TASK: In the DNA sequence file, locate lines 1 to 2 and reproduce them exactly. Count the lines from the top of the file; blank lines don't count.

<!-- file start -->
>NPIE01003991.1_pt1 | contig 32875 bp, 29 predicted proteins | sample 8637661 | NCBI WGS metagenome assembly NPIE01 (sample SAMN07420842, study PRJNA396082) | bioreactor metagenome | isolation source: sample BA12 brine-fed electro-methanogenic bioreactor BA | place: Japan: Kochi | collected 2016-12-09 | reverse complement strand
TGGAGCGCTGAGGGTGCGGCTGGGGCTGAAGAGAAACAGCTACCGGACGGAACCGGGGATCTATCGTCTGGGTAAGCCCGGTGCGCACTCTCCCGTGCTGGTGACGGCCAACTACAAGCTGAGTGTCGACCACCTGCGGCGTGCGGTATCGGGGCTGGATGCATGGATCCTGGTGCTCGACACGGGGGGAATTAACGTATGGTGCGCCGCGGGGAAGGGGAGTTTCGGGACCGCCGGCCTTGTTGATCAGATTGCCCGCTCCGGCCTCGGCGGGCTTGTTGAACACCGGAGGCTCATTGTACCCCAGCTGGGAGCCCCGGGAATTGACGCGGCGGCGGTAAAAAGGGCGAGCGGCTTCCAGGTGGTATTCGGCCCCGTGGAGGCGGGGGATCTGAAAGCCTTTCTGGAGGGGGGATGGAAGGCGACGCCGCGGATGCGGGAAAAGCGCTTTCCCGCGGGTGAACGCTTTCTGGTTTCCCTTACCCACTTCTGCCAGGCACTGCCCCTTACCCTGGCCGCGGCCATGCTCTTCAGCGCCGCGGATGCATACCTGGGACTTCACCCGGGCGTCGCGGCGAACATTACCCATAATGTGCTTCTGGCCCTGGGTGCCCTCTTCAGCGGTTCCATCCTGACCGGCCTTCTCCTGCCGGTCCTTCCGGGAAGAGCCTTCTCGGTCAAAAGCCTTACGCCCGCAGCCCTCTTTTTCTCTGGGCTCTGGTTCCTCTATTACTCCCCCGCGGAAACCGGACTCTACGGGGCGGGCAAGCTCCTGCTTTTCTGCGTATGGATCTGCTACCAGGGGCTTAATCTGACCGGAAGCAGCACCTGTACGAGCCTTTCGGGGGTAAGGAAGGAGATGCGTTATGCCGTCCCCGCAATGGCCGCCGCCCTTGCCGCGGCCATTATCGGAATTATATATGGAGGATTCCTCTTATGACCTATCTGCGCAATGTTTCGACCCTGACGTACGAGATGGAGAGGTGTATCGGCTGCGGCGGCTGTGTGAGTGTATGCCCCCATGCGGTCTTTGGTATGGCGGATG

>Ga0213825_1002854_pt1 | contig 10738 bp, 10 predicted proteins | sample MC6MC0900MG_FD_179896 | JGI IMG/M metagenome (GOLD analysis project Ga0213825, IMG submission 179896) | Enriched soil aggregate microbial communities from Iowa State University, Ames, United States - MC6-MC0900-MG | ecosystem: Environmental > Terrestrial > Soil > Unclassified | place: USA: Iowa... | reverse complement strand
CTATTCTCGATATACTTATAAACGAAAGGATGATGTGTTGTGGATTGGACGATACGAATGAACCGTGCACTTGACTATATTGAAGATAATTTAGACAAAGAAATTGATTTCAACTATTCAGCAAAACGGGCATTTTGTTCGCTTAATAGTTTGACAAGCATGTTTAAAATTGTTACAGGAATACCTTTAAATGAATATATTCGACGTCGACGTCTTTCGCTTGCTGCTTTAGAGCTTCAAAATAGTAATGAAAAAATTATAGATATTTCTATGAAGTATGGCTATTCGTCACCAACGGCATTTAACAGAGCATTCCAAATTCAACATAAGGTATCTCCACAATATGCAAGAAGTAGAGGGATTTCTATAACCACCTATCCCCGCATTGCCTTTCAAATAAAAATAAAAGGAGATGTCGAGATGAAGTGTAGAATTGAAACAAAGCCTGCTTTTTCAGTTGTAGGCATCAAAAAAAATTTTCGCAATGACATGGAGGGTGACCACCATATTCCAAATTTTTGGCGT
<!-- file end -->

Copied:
>NPIE01003991.1_pt1 | contig 32875 bp, 29 predicted proteins | sample 8637661 | NCBI WGS metagenome assembly NPIE01 (sample SAMN07420842, study PRJNA396082) | bioreactor metagenome | isolation source: sample BA12 brine-fed electro-methanogenic bioreactor BA | place: Japan: Kochi | collected 2016-12-09 | reverse complement strand
TGGAGCGCTGAGGGTGCGGCTGGGGCTGAAGAGAAACAGCTACCGGACGGAACCGGGGATCTATCGTCTGGGTAAGCCCGGTGCGCACTCTCCCGTGCTGGTGACGGCCAACTACAAGCTGAGTGTCGACCACCTGCGGCGTGCGGTATCGGGGCTGGATGCATGGATCCTGGTGCTCGACACGGGGGGAATTAACGTATGGTGCGCCGCGGGGAAGGGGAGTTTCGGGACCGCCGGCCTTGTTGATCAGATTGCCCGCTCCGGCCTCGGCGGGCTTGTTGAACACCGGAGGCTCATTGTACCCCAGCTGGGAGCCCCGGGAATTGACGCGGCGGCGGTAAAAAGGGCGAGCGGCTTCCAGGTGGTATTCGGCCCCGTGGAGGCGGGGGATCTGAAAGCCTTTCTGGAGGGGGGATGGAAGGCGACGCCGCGGATGCGGGAAAAGCGCTTTCCCGCGGGTGAACGCTTTCTGGTTTCCCTTACCCACTTCTGCCAGGCACTGCCCCTTACCCTGGCCGCGGCCATGCTCTTCAGCGCCGCGGATGCATACCTGGGACTTCACCCGGGCGTCGCGGCGAACATTACCCATAATGTGCTTCTGGCCCTGGGTGCCCTCTTCAGCGGTTCCATCCTGACCGGCCTTCTCCTGCCGGTCCTTCCGGGAAGAGCCTTCTCGGTCAAAAGCCTTACGCCCGCAGCCCTCTTTTTCTCTGGGCTCTGGTTCCTCTATTACTCCCCCGCGGAAACCGGACTCTACGGGGCGGGCAAGCTCCTGCTTTTCTGCGTATGGATCTGCTACCAGGGGCTTAATCTGACCGGAAGCAGCACCTGTACGAGCCTTTCGGGGGTAAGGAAGGAGATGCGTTATGCCGTCCCCGCAATGGCCGCCGCCCTTGCCGCGGCCATTATCGGAATTATATATGGAGGATTCCTCTTATGACCTATCTGCGCAATGTTTCGACCCTGACGTACGAGATGGAGAGGTGTATCGGCTGCGGCGGCTGTGTGAGTGTATGCCCCCATGCGGTCTTTGGTATGGCGGATG